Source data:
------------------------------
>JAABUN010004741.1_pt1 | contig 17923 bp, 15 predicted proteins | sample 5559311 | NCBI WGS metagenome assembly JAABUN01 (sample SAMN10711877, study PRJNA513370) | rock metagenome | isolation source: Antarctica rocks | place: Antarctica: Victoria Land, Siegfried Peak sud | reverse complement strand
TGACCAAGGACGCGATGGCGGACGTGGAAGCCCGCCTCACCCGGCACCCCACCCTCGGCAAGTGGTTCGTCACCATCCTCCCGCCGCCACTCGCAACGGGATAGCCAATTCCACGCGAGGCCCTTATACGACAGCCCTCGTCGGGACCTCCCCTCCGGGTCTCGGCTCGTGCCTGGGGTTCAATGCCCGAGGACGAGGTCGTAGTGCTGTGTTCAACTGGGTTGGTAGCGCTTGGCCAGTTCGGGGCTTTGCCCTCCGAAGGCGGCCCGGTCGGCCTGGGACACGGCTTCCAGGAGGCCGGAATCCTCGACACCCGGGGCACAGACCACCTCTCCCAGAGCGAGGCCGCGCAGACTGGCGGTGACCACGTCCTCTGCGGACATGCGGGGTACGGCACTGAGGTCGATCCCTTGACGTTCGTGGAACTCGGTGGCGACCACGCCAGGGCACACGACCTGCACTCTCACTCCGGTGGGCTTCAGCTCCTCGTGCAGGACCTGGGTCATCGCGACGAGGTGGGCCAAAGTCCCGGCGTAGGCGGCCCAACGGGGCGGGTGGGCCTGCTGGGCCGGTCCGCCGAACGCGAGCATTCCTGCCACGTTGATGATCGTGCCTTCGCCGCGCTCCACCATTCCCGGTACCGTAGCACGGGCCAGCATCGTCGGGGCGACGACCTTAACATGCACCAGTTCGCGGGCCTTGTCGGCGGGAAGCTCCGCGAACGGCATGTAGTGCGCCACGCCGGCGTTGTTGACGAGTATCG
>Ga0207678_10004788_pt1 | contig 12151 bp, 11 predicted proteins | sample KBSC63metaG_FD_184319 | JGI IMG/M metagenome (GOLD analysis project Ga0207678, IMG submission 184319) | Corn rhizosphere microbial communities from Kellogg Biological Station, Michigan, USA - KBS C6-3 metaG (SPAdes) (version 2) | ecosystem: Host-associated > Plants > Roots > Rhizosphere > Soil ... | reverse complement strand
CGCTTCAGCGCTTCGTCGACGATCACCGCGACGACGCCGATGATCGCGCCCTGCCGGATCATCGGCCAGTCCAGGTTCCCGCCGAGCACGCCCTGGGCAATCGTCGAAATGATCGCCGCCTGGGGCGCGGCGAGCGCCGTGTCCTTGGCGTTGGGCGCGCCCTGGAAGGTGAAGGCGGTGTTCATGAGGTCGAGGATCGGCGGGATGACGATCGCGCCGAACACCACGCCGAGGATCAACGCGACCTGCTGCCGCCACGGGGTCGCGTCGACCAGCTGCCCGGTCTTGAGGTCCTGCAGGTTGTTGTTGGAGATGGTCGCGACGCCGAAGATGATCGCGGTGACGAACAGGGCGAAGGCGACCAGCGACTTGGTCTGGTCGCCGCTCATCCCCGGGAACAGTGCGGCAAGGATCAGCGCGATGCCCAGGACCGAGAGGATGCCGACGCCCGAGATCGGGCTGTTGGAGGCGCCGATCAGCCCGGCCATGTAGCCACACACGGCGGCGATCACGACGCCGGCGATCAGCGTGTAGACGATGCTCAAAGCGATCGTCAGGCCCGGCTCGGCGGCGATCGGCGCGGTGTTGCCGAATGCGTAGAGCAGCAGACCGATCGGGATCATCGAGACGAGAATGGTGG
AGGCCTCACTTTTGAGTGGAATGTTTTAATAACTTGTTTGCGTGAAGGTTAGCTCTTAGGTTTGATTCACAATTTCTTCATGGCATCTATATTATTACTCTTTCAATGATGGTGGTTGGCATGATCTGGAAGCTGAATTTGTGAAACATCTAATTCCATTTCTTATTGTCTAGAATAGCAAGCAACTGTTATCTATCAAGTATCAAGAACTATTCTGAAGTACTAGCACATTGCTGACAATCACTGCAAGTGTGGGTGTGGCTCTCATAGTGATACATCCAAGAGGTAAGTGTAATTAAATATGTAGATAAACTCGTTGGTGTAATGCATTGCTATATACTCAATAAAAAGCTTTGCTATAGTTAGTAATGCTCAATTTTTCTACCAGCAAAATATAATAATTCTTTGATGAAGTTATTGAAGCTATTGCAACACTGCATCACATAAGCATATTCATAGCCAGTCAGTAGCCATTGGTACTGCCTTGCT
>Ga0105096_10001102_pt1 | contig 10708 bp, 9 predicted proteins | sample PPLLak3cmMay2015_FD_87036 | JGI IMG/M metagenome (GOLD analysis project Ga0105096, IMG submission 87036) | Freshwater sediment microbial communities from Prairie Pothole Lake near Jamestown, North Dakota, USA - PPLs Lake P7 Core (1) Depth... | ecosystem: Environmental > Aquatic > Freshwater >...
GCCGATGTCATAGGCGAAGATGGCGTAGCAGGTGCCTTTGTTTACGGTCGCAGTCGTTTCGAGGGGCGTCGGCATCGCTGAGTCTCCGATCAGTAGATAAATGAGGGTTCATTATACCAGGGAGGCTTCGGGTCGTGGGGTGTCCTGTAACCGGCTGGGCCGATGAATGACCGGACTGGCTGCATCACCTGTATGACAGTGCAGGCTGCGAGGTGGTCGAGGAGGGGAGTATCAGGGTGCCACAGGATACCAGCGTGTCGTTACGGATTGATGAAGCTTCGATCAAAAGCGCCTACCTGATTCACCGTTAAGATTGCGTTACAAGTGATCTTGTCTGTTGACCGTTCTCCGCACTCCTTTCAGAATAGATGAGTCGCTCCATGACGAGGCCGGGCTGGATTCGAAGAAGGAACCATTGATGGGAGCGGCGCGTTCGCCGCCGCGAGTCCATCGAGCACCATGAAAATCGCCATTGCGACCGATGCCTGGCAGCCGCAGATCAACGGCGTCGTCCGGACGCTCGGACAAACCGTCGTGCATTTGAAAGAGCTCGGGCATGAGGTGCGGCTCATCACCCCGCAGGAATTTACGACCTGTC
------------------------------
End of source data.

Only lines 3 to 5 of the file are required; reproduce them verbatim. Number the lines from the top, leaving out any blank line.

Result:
>Ga0207678_10004788_pt1 | contig 12151 bp, 11 predicted proteins | sample KBSC63metaG_FD_184319 | JGI IMG/M metagenome (GOLD analysis project Ga0207678, IMG submission 184319) | Corn rhizosphere microbial communities from Kellogg Biological Station, Michigan, USA - KBS C6-3 metaG (SPAdes) (version 2) | ecosystem: Host-associated > Plants > Roots > Rhizosphere > Soil ... | reverse complement strand
CGCTTCAGCGCTTCGTCGACGATCACCGCGACGACGCCGATGATCGCGCCCTGCCGGATCATCGGCCAGTCCAGGTTCCCGCCGAGCACGCCCTGGGCAATCGTCGAAATGATCGCCGCCTGGGGCGCGGCGAGCGCCGTGTCCTTGGCGTTGGGCGCGCCCTGGAAGGTGAAGGCGGTGTTCATGAGGTCGAGGATCGGCGGGATGACGATCGCGCCGAACACCACGCCGAGGATCAACGCGACCTGCTGCCGCCACGGGGTCGCGTCGACCAGCTGCCCGGTCTTGAGGTCCTGCAGGTTGTTGTTGGAGATGGTCGCGACGCCGAAGATGATCGCGGTGACGAACAGGGCGAAGGCGACCAGCGACTTGGTCTGGTCGCCGCTCATCCCCGGGAACAGTGCGGCAAGGATCAGCGCGATGCCCAGGACCGAGAGGATGCCGACGCCCGAGATCGGGCTGTTGGAGGCGCCGATCAGCCCGGCCATGTAGCCACACACGGCGGCGATCACGACGCCGGCGATCAGCGTGTAGACGATGCTCAAAGCGATCGTCAGGCCCGGCTCGGCGGCGATCGGCGCGGTGTTGCCGAATGCGTAGAGCAGCAGACCGATCGGGATCATCGAGACGAGAATGGTGG
AGGCCTCACTTTTGAGTGGAATGTTTTAATAACTTGTTTGCGTGAAGGTTAGCTCTTAGGTTTGATTCACAATTTCTTCATGGCATCTATATTATTACTCTTTCAATGATGGTGGTTGGCATGATCTGGAAGCTGAATTTGTGAAACATCTAATTCCATTTCTTATTGTCTAGAATAGCAAGCAACTGTTATCTATCAAGTATCAAGAACTATTCTGAAGTACTAGCACATTGCTGACAATCACTGCAAGTGTGGGTGTGGCTCTCATAGTGATACATCCAAGAGGTAAGTGTAATTAAATATGTAGATAAACTCGTTGGTGTAATGCATTGCTATATACTCAATAAAAAGCTTTGCTATAGTTAGTAATGCTCAATTTTTCTACCAGCAAAATATAATAATTCTTTGATGAAGTTATTGAAGCTATTGCAACACTGCATCACATAAGCATATTCATAGCCAGTCAGTAGCCATTGGTACTGCCTTGCT